Update: Here is a post that you must read, A note on the early expansions of the Indo-Europeans. The post dates to the middle of December, and is similar in many ways to my own thoughts. But, the author rejects a two wave model where the first wave has a deep time history, and seems to give the balance of opinion that agriculture is predominantly indigenous in development to South Asia, and not primarily an exogenous event. Rather, they suggest that there were multiple waves of Indo-Aryans into South Asia, with the steppe cultures being parallel and pulses from the Indo-Iranian ur-heimat. The primary criticism of the genetic interpretation that I would make is that from what I am to understand LD decay methods seem to catch the last admixture event and/or underestimate time since initiation of mixture. Therefore, though I accept a substantial mixture event ~4,000 years before the present, my own model present below suggests that older ones occurred thousands of years earlier.
That being said, I have updated my own views to rather uncertain at this point. I would not be surprised if on the whole a model as the one proposed in the blog post is closer to the truth than the one below. My reasoning has less to do with the details of the argumentation, and more to do with authority.
1) the individual who wrote the above post has comparable mastery of the historical genetic descriptive results.
2) but, the individual has far superior understanding of the archaeology and philology in comparison to me.
Ignoring the details of any argument, on a priori grounds I find that the individual above could give a better appraisal of the probabilities in regards to South Asian archaeogenetics than I could. The main thing that is holding me back from suggesting that I now find their model more probable than mine is the issue in regards to LD and rolloff methods. But I’ve definitely increased my uncertainty, from ~25% to ~50%, with the balance split between the two models (or some combinations thereof).
Sometimes you see things in fragments, disparate threads, which only snap into focus in hindsight. In this post I will hazard a prediction of results which are going to come out of remains from Indus valley sites in South Asia, which will confirm that there were two major demographic pulses which entered the subcontinent from the Northwest over the past 10,000 year. The first wave was the dominant one in comparison to the second genetically, and began at Mehrgarh 9,000 years ago. Its locus of origin was in the highlands of Western Asia, between the Caucasus and the Fertile Crescent. The second wave though left its mark culturally, as it is associated with Indo-Aryans, and likely derives ultimately from the trans-Volga steppe societies. The genetic signatures of the former people are found in nearly every indigenous South Asian group, as they amalgamated with a deeply entrenched local group of peoples who were distantly related to those of Oceania and eastern Eurasia. In short, the latter are the “Ancestral South Indians” (ASI) and the former are the “Ancestral North Indians” (ANI, see Reconstructing Indian Population History).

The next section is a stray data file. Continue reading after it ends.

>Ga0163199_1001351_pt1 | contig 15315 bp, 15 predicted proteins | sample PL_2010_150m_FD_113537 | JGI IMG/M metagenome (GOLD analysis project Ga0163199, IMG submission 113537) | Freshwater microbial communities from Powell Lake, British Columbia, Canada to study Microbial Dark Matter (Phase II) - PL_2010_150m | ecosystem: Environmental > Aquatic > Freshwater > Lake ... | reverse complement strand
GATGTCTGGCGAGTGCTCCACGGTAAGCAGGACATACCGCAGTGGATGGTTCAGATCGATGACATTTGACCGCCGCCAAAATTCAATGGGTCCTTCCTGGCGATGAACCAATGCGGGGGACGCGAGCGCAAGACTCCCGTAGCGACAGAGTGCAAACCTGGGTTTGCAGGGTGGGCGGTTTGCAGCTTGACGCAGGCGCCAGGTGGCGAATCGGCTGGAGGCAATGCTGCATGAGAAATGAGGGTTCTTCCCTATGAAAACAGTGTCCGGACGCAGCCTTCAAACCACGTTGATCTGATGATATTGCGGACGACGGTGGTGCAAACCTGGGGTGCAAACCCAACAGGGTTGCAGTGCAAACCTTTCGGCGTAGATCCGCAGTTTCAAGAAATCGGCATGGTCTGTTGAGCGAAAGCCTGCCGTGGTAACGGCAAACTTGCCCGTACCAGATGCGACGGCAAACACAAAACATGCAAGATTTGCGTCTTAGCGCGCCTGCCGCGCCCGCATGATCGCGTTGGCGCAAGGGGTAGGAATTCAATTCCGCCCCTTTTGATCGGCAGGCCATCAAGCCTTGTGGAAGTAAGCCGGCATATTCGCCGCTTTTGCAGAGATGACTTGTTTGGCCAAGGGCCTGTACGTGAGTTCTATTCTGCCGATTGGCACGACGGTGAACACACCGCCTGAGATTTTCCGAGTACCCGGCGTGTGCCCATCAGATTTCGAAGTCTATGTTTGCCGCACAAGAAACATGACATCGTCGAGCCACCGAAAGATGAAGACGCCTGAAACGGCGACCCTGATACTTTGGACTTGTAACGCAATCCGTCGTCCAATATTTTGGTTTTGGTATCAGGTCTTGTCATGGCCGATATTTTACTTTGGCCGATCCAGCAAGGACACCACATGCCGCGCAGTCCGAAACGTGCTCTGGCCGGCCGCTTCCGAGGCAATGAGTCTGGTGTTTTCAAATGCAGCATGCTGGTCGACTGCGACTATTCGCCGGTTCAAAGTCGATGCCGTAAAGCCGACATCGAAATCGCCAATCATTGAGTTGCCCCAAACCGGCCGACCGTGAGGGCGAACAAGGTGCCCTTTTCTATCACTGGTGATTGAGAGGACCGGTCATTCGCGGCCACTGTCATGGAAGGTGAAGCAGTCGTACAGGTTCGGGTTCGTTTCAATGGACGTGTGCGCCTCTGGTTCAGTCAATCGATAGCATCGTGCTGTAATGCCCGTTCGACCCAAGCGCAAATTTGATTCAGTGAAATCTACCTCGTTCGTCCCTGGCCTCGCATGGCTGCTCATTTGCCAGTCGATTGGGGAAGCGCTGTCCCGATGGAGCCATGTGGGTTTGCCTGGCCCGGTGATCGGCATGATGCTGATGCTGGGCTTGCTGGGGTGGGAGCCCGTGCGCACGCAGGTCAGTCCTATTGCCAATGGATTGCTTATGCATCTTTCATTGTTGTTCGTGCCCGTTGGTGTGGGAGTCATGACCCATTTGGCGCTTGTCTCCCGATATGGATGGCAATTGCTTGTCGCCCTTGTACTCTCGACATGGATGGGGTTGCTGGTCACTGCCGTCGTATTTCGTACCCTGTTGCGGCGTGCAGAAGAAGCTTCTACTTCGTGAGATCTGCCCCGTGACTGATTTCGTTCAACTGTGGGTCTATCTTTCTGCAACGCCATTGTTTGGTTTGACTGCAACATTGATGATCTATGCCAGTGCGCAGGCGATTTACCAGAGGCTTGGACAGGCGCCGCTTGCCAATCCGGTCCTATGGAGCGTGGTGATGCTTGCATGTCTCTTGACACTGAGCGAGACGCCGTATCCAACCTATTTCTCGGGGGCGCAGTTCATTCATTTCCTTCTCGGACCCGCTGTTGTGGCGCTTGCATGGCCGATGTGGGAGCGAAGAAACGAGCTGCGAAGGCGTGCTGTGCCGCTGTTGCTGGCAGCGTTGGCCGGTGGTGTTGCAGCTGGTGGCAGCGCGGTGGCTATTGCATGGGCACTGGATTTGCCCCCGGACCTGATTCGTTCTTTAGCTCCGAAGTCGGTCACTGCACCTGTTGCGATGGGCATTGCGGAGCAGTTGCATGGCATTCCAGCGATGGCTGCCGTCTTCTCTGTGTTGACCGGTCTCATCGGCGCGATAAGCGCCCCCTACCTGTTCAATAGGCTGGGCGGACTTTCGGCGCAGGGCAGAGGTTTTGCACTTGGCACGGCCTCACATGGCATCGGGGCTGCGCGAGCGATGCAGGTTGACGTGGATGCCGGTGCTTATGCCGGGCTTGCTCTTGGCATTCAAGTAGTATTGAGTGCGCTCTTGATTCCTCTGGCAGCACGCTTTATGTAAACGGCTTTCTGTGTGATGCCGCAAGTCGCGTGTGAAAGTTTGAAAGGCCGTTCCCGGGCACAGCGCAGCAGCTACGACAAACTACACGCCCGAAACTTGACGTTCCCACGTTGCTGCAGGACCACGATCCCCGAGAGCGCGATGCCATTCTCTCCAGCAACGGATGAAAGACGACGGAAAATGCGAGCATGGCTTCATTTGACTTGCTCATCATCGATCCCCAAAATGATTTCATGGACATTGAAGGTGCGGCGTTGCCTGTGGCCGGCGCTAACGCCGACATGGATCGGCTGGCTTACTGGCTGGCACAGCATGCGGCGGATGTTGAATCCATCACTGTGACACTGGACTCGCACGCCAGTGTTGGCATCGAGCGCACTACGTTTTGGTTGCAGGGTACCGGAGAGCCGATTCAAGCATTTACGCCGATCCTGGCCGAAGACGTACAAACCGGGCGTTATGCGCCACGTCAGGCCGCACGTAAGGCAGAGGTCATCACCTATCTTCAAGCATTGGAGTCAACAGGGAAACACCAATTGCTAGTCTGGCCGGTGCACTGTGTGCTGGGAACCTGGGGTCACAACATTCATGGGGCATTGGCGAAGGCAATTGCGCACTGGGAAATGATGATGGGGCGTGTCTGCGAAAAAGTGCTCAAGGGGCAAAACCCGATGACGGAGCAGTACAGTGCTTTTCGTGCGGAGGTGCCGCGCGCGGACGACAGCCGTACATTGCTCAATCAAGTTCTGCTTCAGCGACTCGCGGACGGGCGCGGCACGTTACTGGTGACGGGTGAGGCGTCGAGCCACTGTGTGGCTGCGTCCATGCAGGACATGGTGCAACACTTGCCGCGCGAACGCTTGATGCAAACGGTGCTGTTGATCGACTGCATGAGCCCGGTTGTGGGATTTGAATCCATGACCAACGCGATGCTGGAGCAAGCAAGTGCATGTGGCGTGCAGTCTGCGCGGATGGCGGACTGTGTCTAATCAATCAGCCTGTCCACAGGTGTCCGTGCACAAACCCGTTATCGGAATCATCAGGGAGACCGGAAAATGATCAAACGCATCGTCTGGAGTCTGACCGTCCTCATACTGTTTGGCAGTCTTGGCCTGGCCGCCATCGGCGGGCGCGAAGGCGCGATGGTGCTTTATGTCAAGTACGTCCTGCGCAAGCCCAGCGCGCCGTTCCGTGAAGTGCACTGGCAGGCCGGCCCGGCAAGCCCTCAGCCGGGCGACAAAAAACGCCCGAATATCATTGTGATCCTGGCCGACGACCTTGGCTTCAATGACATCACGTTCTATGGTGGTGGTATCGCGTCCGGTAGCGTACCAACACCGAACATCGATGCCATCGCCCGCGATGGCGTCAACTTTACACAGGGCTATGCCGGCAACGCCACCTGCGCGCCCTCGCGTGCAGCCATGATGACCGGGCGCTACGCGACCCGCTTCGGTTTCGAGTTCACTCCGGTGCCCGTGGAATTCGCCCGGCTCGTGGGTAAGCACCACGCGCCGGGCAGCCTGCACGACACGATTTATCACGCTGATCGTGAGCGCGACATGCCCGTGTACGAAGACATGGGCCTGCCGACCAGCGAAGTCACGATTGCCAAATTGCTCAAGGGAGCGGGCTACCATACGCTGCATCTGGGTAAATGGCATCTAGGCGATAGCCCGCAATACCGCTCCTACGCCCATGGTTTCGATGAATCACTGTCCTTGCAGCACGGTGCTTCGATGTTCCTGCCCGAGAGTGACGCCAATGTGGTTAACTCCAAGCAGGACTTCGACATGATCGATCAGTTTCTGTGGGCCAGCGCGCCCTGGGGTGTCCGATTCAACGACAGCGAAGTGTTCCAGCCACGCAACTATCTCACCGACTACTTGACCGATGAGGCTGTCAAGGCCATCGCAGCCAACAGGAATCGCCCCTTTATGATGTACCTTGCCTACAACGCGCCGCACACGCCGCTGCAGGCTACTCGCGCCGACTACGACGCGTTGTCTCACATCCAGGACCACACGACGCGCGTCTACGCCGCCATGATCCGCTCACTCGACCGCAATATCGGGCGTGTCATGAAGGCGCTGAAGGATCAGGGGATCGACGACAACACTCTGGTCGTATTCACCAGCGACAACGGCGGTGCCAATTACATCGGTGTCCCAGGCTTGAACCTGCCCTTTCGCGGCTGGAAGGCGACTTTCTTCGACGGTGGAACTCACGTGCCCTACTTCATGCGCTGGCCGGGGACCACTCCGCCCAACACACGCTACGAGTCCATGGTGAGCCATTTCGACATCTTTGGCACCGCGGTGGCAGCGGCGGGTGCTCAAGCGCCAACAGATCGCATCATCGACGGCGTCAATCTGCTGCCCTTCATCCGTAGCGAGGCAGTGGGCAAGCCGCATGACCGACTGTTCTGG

The figure above is from Upper Palaeolithic genomes reveal deep roots of modern Eurasians (open access), which found that ancient DNA from two samples in the northern Caucasus region are representatives of a population which contributed to the origins of the steppe people who swept into Northern Europe ~4,500 years ago. It shows how contemporary populations are best modeled as admixture events between reference populations. What you see is that most South Asian groups are well modeled as a mixture between “Caucasian hunter-gatherers” (CHG), and another element which is labeled “South Asian” because it is mostly restricted to the subcontinent. But wait there’s more! In the supporting materials the statistics show that though most South Asian groups have more potential mixture from the high quality CHG sequence, Kotias, a subset, unspecified Gujarati groups and Tiwaris, share more drift with the Afanasevo culture, which flourished in the Altai region of Central Asia between 5,500 and 4,500 years ago. We have enough ancient DNA to infer that the Afanasevo basically the same people as the Yamna culture, who were present between the Volga and Dnieper, far to the west. The Tiwari are an upper caste group which is present across Northern India. The second wave component is clearly strongest in the Northwest, as indicated by the Kalash sharing so much drift with Ma’lta. Before subsequent waves of gene flow into the steppe people, which brought dollops of European farmer and hunter-gatherer ancestry into the mix, they had a higher fraction of Ancestral North Eurasian (ANE) than any contemporary Northern European population. Their contribution to South Asian groups on the Northwest fringe of the subcontinent explains then the presence of high fractions of ANE there.